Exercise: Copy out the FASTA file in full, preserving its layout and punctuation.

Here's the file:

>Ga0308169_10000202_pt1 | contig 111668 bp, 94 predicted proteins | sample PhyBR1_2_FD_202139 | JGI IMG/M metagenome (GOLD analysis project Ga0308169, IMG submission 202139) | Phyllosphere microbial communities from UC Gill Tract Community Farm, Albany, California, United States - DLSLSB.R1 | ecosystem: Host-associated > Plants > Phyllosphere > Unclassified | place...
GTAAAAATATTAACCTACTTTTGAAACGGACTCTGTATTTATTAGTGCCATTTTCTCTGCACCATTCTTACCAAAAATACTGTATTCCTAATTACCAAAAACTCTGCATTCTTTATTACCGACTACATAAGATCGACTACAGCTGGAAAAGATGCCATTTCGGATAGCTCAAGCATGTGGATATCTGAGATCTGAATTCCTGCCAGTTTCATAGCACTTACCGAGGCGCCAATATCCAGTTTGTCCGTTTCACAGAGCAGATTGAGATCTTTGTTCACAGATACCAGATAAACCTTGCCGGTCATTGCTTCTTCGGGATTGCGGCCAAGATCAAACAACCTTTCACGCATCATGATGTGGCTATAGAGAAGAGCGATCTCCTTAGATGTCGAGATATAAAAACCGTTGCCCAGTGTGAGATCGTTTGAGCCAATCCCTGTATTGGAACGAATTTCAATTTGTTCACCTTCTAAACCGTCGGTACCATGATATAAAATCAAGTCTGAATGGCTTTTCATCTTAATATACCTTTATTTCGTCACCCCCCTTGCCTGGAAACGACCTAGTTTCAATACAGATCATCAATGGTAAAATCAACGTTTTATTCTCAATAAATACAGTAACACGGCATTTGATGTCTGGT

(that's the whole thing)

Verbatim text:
>Ga0308169_10000202_pt1 | contig 111668 bp, 94 predicted proteins | sample PhyBR1_2_FD_202139 | JGI IMG/M metagenome (GOLD analysis project Ga0308169, IMG submission 202139) | Phyllosphere microbial communities from UC Gill Tract Community Farm, Albany, California, United States - DLSLSB.R1 | ecosystem: Host-associated > Plants > Phyllosphere > Unclassified | place...
GTAAAAATATTAACCTACTTTTGAAACGGACTCTGTATTTATTAGTGCCATTTTCTCTGCACCATTCTTACCAAAAATACTGTATTCCTAATTACCAAAAACTCTGCATTCTTTATTACCGACTACATAAGATCGACTACAGCTGGAAAAGATGCCATTTCGGATAGCTCAAGCATGTGGATATCTGAGATCTGAATTCCTGCCAGTTTCATAGCACTTACCGAGGCGCCAATATCCAGTTTGTCCGTTTCACAGAGCAGATTGAGATCTTTGTTCACAGATACCAGATAAACCTTGCCGGTCATTGCTTCTTCGGGATTGCGGCCAAGATCAAACAACCTTTCACGCATCATGATGTGGCTATAGAGAAGAGCGATCTCCTTAGATGTCGAGATATAAAAACCGTTGCCCAGTGTGAGATCGTTTGAGCCAATCCCTGTATTGGAACGAATTTCAATTTGTTCACCTTCTAAACCGTCGGTACCATGATATAAAATCAAGTCTGAATGGCTTTTCATCTTAATATACCTTTATTTCGTCACCCCCCTTGCCTGGAAACGACCTAGTTTCAATACAGATCATCAATGGTAAAATCAACGTTTTATTCTCAATAAATACAGTAACACGGCATTTGATGTCTGGT